The Start of Something Big                      [ Main Story]
How God blessed the
Christmas in my Heart project
Joe Wheeler described, in a handwritten letter to me, the events surrounding his decision to write and edit full-time. The following is an excerpt from that letter, which was written in story format.—Kimberly Luste Maran.
Just after the publishing of Christmas in My Heart 3, I became aware that I really needed an agent. Upshot: Greg Johnson, then with Alive Communications, Inc., became that agent. Today, he’s president of WordServe Literary Group, and we are still together.
I will never forget one particular day in Annapolis. Greg had flown in from Denver, and we were discussing our books. At one point in the conversation, Greg leaned back in his chair and said, “Well, Joe, what do you plan to do with the rest of your life?”

I thought a few moments, then said, “Well, I thought I’d always stay in teaching until senility.  I love teaching . . . not term papers, but the daily interaction with students. Never any two days the same. But lately—”

“Lately?” he prodded.

“Well, these books are commandeering our lives! I work all week trying to keep up with my classes. And the only way I can keep up with publishing deadlines is to stay up late each night and also work weekends. I commute two hours a day, and Connie commutes three. Quite candidly, we’re both about ready to crack.”

There was a long silence as he tried to digest all that I’d said. Finally, he replied, “What would it take financially to enable you to write full- time—keeping in mind the reality that very, very few people ever make enough money to write full-time and even fewer for the Christian market?”

I thought for a while, then named a “safe” figure (high enough so that I saw little likelihood that he’d be able to make it happen—this way I wouldn’t have to hang up my professional hat). Greg gulped, we talked of other things—including whether I was interested in putting together story collections in genres other than Christmas. Then we bade our adieus.

Greg began to make things happen. Contract after contract came our way. The editorial director for Focus on the Family flew out, and thus began Great Stories Remembered I, II, III; Great Stories Classic Books (12 of them); and Heart to Heart Stories—for moms, dads, friends, love, sisters, grandparents, and teachers. The next time Greg and I met, He said, “Well, Joe, I’ve more than met your conditions. Did you plan to remain here in the D.C. area?”

 “No,” I replied. “During the mid-eighties we lived in Colorado for a year. We’d like to return to the Rockies. And our kids have asked us to consider that—so they can mooch our house on the way to the ski slopes.”

“So you’re ready to make the big decision?”

“W-e-l-l, not quite. We don’t dare go it alone without medical.”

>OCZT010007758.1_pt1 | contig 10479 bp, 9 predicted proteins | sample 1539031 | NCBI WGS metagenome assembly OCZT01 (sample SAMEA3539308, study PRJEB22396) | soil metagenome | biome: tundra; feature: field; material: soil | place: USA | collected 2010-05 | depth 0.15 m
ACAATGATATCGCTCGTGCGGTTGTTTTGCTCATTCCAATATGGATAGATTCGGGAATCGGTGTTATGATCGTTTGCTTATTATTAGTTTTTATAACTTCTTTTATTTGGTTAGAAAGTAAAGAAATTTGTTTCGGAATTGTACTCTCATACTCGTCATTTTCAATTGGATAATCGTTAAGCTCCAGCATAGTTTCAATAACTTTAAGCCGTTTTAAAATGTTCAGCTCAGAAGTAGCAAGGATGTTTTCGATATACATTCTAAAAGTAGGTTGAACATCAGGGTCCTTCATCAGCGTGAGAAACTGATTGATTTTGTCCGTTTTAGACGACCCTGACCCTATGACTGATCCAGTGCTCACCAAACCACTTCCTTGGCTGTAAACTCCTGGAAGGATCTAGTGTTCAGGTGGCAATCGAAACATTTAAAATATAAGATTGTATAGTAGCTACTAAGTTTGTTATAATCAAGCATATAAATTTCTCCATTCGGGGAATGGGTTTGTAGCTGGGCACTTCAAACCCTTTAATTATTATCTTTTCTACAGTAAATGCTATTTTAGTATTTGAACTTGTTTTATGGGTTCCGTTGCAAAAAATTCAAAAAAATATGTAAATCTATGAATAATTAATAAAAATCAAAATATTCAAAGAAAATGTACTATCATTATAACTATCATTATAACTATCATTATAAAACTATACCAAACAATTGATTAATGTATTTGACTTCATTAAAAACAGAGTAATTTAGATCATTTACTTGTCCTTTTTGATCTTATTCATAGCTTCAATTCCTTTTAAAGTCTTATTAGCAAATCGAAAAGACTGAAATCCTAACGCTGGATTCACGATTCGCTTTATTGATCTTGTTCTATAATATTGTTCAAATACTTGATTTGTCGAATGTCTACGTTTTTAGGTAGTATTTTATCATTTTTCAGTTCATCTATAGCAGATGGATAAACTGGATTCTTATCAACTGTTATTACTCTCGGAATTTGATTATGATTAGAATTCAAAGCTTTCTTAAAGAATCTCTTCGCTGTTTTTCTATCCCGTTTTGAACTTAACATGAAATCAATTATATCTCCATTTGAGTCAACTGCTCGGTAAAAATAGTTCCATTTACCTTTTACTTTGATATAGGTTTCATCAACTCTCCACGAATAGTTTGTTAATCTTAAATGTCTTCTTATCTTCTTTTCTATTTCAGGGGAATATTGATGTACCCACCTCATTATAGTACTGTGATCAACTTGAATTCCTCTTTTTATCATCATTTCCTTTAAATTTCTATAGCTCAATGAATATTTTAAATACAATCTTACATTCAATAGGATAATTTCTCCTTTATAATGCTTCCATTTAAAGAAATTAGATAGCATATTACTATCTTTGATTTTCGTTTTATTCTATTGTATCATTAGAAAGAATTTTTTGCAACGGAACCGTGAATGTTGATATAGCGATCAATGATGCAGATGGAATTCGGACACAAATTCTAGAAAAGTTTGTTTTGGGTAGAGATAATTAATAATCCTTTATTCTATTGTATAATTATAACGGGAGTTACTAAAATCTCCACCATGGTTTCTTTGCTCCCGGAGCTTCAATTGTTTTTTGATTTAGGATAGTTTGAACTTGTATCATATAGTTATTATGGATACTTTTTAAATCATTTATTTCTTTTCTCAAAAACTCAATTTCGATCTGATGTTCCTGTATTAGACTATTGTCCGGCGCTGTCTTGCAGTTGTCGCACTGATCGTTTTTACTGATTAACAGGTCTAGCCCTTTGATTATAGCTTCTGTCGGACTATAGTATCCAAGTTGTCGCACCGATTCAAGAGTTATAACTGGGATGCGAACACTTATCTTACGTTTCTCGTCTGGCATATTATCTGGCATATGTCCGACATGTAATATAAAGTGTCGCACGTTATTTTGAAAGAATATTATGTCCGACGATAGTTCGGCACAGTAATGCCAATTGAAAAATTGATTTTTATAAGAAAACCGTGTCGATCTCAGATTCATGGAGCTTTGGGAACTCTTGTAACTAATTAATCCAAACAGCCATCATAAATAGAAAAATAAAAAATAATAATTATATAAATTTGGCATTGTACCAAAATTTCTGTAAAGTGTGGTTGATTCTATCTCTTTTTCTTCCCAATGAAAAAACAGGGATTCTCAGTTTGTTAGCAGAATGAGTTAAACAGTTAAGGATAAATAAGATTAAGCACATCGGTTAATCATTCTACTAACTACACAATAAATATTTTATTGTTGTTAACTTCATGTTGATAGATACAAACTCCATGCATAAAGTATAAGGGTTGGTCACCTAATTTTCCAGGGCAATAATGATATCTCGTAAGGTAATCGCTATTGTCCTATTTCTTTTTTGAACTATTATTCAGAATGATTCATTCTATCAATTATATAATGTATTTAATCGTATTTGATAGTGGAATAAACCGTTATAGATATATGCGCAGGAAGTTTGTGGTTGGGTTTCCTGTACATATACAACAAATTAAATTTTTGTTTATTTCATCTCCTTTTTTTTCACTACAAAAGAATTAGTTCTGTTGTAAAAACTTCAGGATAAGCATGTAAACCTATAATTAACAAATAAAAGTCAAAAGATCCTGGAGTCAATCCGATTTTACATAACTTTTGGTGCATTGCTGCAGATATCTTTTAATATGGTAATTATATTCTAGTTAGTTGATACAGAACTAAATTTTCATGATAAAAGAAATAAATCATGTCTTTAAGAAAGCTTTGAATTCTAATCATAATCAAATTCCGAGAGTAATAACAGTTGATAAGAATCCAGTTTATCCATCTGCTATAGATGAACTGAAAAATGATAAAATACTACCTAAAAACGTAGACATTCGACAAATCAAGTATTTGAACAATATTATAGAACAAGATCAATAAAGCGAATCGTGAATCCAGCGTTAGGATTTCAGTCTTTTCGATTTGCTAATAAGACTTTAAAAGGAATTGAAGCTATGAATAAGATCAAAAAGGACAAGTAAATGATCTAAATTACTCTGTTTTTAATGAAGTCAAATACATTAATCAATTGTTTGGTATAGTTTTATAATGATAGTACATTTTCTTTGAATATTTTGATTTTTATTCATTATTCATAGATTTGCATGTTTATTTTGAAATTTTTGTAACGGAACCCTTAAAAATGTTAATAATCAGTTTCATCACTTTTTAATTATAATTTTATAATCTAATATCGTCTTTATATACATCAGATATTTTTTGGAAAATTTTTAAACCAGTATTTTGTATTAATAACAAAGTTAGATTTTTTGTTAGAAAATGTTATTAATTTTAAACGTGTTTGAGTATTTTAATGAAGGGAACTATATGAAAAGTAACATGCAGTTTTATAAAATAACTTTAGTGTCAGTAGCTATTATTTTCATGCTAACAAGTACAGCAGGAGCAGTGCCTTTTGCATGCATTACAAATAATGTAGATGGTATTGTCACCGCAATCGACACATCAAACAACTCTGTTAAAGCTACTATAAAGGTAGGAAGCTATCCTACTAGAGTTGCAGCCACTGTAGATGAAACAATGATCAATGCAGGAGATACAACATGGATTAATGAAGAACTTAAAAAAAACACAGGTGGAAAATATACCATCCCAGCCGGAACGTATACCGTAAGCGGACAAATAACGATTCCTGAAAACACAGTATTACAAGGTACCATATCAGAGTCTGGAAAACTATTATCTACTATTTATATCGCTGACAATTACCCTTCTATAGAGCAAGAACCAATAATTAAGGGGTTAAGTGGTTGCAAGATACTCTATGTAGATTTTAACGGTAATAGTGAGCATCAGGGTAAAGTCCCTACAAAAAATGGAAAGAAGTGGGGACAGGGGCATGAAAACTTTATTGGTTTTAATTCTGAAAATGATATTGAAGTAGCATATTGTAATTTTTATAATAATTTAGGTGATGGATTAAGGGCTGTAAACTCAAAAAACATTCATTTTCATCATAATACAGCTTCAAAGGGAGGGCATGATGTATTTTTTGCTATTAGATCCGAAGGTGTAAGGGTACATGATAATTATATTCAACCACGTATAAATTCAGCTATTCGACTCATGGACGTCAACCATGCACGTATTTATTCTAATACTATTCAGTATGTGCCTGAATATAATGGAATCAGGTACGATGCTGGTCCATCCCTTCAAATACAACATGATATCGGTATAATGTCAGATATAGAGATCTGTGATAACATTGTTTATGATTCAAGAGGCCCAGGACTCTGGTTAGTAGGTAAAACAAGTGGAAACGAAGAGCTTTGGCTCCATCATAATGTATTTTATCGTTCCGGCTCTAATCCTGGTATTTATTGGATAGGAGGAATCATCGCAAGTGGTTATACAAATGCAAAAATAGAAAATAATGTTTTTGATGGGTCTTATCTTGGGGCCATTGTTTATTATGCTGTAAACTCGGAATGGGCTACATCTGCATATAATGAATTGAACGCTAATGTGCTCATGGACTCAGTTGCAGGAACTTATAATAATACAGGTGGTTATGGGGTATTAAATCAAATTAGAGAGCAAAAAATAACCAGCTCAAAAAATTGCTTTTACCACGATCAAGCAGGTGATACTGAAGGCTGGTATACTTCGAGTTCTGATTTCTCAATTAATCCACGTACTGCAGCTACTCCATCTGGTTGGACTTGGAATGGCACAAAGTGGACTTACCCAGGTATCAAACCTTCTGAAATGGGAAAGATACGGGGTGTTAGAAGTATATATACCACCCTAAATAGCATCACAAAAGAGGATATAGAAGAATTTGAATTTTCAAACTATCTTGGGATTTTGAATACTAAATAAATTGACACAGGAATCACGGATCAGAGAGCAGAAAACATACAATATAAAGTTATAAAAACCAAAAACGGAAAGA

Greg looked at me rather coldly, clearly disturbed at my lack of faith in God’s continuing blessings to us and our story ministry. Finally, disappointed in me, he said, “Well, I can’t do anything about that!” and departed.

Within that same week I received a letter from a man I’d never heard of. In the letter he said he’d chanced to pick up a copy of Christmas in My Heart, and read on the back cover that the editor/compiler of this collection of tear-jerky Christmas stories was both a Maryland English professor and executive director of the Zane Grey’s West Society. He wanted to meet for dinner.

Turns out the man also lived in Annapolis. We discovered we had much in common, and bonded. Almost unbelievably, he asked me, just before he left the exact same question my agent had: “Well, Joe, so what are you going to do with the rest of your life?”

I told him the same story I’d told Greg, and the reason we didn’t feel we could step out from a full-time job with medical. He made no comment—and we parted.

About three days later I received another letter from him. He said that as of the day he wrote the letter (and he included a signed contract), Connie and I were now on full-time contract with the Denver-based Center for the New West, headquartered in Denver’s World Trade Center. I’d have an office there with no specific duties. My portfolio? Senior Fellow for Western Studies. Both of us would now have full-coverage medical insurance. In the letter, he ended with this clincher: “Now, what’s keeping you from answering God’s call to this ministry of stories?”

What could I say? The Lord had boxed in His “of little faith” child. So we moved, in September of 1996.

These are the reasons I don’t feel this story ministry (58 books of stories so far) is mine at all—but God’s. In recent years, we had one close call, and I had two more. I really shouldn’t be here. God clearly isn’t through with me yet!

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